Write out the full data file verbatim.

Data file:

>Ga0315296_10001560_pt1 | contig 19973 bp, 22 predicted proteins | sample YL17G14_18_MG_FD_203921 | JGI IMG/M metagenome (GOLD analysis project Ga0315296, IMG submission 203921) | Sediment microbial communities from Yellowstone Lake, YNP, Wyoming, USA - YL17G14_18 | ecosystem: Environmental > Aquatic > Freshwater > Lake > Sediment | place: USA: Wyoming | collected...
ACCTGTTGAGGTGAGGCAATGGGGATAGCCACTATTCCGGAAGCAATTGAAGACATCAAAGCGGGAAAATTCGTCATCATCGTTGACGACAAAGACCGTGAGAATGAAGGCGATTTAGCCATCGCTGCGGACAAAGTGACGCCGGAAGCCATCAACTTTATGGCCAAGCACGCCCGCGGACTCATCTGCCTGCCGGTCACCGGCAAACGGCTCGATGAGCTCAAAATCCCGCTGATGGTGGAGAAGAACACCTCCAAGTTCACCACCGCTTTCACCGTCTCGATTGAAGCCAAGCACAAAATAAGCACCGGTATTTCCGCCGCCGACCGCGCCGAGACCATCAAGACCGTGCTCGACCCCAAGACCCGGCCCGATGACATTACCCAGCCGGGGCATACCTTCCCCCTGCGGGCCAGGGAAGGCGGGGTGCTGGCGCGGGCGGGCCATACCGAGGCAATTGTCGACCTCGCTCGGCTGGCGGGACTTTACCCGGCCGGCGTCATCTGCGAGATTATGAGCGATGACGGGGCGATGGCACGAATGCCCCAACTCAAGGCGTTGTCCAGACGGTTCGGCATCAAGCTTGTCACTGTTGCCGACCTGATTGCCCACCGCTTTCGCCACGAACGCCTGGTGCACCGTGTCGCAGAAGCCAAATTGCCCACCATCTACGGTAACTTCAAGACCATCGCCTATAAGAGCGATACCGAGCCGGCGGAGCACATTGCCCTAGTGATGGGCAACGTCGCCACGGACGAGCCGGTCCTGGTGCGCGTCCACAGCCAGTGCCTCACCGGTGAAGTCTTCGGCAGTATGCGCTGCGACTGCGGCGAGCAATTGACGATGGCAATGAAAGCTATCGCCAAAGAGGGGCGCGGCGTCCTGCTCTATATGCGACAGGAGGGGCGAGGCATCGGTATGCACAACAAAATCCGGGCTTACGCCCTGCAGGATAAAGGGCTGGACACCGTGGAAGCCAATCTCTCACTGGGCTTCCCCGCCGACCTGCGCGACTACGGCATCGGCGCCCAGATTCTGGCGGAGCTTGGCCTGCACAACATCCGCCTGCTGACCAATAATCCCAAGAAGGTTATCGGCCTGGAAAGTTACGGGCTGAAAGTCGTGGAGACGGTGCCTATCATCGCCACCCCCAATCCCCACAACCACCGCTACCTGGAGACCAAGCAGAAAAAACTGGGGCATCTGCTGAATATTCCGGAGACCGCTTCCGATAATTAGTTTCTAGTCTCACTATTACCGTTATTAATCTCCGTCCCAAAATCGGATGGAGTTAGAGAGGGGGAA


>Ga0315296_10001560_pt1 | contig 19973 bp, 22 predicted proteins | sample YL17G14_18_MG_FD_203921 | JGI IMG/M metagenome (GOLD analysis project Ga0315296, IMG submission 203921) | Sediment microbial communities from Yellowstone Lake, YNP, Wyoming, USA - YL17G14_18 | ecosystem: Environmental > Aquatic > Freshwater > Lake > Sediment | place: USA: Wyoming | collected...
ACCTGTTGAGGTGAGGCAATGGGGATAGCCACTATTCCGGAAGCAATTGAAGACATCAAAGCGGGAAAATTCGTCATCATCGTTGACGACAAAGACCGTGAGAATGAAGGCGATTTAGCCATCGCTGCGGACAAAGTGACGCCGGAAGCCATCAACTTTATGGCCAAGCACGCCCGCGGACTCATCTGCCTGCCGGTCACCGGCAAACGGCTCGATGAGCTCAAAATCCCGCTGATGGTGGAGAAGAACACCTCCAAGTTCACCACCGCTTTCACCGTCTCGATTGAAGCCAAGCACAAAATAAGCACCGGTATTTCCGCCGCCGACCGCGCCGAGACCATCAAGACCGTGCTCGACCCCAAGACCCGGCCCGATGACATTACCCAGCCGGGGCATACCTTCCCCCTGCGGGCCAGGGAAGGCGGGGTGCTGGCGCGGGCGGGCCATACCGAGGCAATTGTCGACCTCGCTCGGCTGGCGGGACTTTACCCGGCCGGCGTCATCTGCGAGATTATGAGCGATGACGGGGCGATGGCACGAATGCCCCAACTCAAGGCGTTGTCCAGACGGTTCGGCATCAAGCTTGTCACTGTTGCCGACCTGATTGCCCACCGCTTTCGCCACGAACGCCTGGTGCACCGTGTCGCAGAAGCCAAATTGCCCACCATCTACGGTAACTTCAAGACCATCGCCTATAAGAGCGATACCGAGCCGGCGGAGCACATTGCCCTAGTGATGGGCAACGTCGCCACGGACGAGCCGGTCCTGGTGCGCGTCCACAGCCAGTGCCTCACCGGTGAAGTCTTCGGCAGTATGCGCTGCGACTGCGGCGAGCAATTGACGATGGCAATGAAAGCTATCGCCAAAGAGGGGCGCGGCGTCCTGCTCTATATGCGACAGGAGGGGCGAGGCATCGGTATGCACAACAAAATCCGGGCTTACGCCCTGCAGGATAAAGGGCTGGACACCGTGGAAGCCAATCTCTCACTGGGCTTCCCCGCCGACCTGCGCGACTACGGCATCGGCGCCCAGATTCTGGCGGAGCTTGGCCTGCACAACATCCGCCTGCTGACCAATAATCCCAAGAAGGTTATCGGCCTGGAAAGTTACGGGCTGAAAGTCGTGGAGACGGTGCCTATCATCGCCACCCCCAATCCCCACAACCACCGCTACCTGGAGACCAAGCAGAAAAAACTGGGGCATCTGCTGAATATTCCGGAGACCGCTTCCGATAATTAGTTTCTAGTCTCACTATTACCGTTATTAATCTCCGTCCCAAAATCGGATGGAGTTAGAGAGGGGGAA